The Gotham Motorcycle Classic has become a breath of fresh air in New York City. The show only turned three this year, but offered the large crowd of over 12,000 people an escape from the hustle and bustle of the streets to some riverside action. It was held April 16-17, onboard the Intrepid aircraft carrier that hogs quite a large parking space off Manhattan's Upper West Side, but New Yorkers don't seem to object.
New Yorkers expect the biggest and best in their city, so why not hold Gotham on a sensational floating hunk of steel that's now a National Historic Landmark. Besides, it's one of the most accessible locations by train, bus, or car, and there's plenty things of moto interest there to keep a man from jumping overboard. There was something for everyone, from the USS Growler that's the only sub open to the public anywhere in the world, to exploring the world's fastest commercial plane, the Concord.
But the main commander of the Intrepid was the Gotham show that spread across the decks and docks of the 900-foot vessel. The flight deck had an interesting combo of some vintage military bikes with supersonic jet fighters thrown into the mix, live music, and a great view to spy on people below. The hangar deck housed a list of clothing and accessory vendors, including Arlen Ness, to interactive shindigs like rides in the A-6 Cockpit Simulator, if you could stomach it.
The dock was swayin' with the most action and presented some of he industry's biggest names and emerging talent. Among the many builders were Bourget's Bike Works, Dave Finn Motorcycles, Four Horsemen, Ultimate Cycles, Queens Choppers, and Steel City Choppers. Bourget had a large setup, including a bike for the New York Stock Exchange (Roger apparently got to ring the opening bell the previous morning). Ultimate Cycles owner Dee Clark featured the company's bike built in homage to the NY Yankees and the Nightmare bike. "This show is awesome. It brings builders from all over, plus there's not really a show like this anywhere," Clark said. On the dock, you could also find tons of people hawking clothes, chrome, engines, show bikes, and everything holy in motorcycle land.
Thankfully, there were plenty of great restaurants in NYC to avoid the fries and sliders from Mickey D's, the only food vendor there. I used the fast food joint as a cut through to the catwalk that crossed the busy strip. There were a couple show stragglers roasting tires on the blacktop below, and the smell and smoke of toasted rubber soon drifted over the decks of the Intrepid. Not exactly what you normally see in NYC, but it's a bike show after all.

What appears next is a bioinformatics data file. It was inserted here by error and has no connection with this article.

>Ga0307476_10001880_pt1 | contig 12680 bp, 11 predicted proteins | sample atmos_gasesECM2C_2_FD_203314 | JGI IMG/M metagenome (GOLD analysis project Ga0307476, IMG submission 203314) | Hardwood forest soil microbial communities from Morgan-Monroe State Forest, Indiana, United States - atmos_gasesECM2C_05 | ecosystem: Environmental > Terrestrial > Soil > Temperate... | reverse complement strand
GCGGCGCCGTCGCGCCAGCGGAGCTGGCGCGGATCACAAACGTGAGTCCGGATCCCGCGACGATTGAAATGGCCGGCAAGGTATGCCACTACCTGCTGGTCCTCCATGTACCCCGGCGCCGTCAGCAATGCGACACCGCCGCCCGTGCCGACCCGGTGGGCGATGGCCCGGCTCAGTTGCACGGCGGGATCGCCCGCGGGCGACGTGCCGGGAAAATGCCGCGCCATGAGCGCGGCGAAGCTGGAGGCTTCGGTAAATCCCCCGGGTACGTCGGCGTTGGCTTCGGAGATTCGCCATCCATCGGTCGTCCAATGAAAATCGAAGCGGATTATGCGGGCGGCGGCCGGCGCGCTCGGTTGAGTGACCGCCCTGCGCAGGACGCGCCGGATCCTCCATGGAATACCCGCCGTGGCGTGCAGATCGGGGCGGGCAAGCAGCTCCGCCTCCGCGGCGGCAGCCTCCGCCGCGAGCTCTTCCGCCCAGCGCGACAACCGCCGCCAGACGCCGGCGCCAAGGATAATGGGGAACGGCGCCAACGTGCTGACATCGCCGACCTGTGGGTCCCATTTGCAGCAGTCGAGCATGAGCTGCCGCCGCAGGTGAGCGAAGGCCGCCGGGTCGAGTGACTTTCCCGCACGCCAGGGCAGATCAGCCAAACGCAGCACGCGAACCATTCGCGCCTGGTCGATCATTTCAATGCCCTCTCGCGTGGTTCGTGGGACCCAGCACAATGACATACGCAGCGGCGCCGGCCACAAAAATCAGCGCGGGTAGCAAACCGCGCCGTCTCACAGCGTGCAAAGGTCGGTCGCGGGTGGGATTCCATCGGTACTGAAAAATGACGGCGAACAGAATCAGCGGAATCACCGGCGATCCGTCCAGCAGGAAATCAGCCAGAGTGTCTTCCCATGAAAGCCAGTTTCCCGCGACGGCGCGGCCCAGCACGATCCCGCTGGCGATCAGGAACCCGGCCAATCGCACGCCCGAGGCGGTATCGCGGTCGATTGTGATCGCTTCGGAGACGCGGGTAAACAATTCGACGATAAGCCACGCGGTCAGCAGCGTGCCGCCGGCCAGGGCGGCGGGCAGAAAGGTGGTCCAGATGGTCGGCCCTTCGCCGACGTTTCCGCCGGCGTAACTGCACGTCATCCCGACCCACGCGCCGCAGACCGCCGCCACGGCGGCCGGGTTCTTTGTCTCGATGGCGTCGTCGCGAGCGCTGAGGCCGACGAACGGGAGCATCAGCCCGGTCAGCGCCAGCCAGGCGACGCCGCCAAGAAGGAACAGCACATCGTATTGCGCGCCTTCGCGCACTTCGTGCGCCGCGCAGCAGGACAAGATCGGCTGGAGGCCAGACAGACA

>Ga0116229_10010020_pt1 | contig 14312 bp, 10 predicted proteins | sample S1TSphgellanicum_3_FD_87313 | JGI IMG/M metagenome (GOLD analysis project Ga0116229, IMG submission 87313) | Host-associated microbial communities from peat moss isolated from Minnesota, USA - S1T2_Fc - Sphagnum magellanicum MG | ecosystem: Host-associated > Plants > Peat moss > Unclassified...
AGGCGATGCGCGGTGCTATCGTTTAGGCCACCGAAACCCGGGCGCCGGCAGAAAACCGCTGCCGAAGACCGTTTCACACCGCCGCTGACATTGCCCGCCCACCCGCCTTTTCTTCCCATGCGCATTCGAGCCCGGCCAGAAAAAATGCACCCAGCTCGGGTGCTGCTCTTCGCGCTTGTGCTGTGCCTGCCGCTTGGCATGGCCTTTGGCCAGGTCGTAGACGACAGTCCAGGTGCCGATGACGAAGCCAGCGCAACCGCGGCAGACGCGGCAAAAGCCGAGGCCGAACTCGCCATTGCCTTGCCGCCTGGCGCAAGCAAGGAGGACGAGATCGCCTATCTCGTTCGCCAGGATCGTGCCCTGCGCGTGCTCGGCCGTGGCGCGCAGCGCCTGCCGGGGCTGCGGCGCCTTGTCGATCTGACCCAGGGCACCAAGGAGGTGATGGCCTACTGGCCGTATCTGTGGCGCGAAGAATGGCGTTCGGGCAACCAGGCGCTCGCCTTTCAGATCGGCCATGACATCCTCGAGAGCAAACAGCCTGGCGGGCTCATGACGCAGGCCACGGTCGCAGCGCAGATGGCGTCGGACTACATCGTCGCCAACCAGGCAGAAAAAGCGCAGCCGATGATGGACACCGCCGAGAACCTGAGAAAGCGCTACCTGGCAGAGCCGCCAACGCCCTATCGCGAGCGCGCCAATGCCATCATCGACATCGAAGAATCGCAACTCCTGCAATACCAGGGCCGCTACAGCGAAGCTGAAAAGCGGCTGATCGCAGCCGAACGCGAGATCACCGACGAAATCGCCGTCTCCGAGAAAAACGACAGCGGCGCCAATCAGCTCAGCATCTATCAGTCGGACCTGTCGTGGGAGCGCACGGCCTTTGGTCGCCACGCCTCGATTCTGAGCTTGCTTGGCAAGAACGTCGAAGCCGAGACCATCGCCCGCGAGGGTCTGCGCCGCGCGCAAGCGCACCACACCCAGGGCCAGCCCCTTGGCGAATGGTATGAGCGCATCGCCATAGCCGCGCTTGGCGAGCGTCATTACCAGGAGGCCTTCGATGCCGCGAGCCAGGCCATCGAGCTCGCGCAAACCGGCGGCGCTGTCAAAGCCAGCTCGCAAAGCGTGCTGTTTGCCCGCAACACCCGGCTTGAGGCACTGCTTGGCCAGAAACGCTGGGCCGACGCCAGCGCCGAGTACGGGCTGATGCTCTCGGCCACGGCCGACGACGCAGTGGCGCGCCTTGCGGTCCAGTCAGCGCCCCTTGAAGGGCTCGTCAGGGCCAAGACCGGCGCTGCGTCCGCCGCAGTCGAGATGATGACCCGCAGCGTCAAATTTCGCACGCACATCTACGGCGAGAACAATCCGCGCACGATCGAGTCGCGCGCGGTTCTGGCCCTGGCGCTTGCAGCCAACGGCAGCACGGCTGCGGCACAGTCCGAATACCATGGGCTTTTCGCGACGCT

Speaking of which, it was the all-brands bike show that really blew everyone away. Over 150 unbelievable custom and classic scooters were entered into one of four divisions (Military, Heritage, Custom, and Competition) and separated into 32 classes. The fierce competition made the decisions difficult, but when the smoke cleared, the best won. Regardless, all rivalries were friendly, and the atmosphere of Gotham was imbued with good will, lots of action, and tricked-out rides.
If that was not enough, NYC itself was it's own party with plenty of bumpin' bars close to the Intrepid. Hogs & Heifers Saloon was a hot spot to find honeys dancing on the fire-lit bar, while the bartenders spit flames out their mouths. Trust me, it got hot in there - a dance on the bar will cost ladies their bras, so expect a breast fest. Next stop in the city that never sleeps was the Red Rock West Saloon. I found some Gotham show participants misbehaving there, while hotties twirled hoola hoops on the bar moving their hips better than Elvis.
Partying in the city did eventually end, but the Gotham Motorcycle Classic will be back bigger and better each year. It's the Big Apple's breath mint of bike shows and fast becoming a NYC tradition to rival only itself.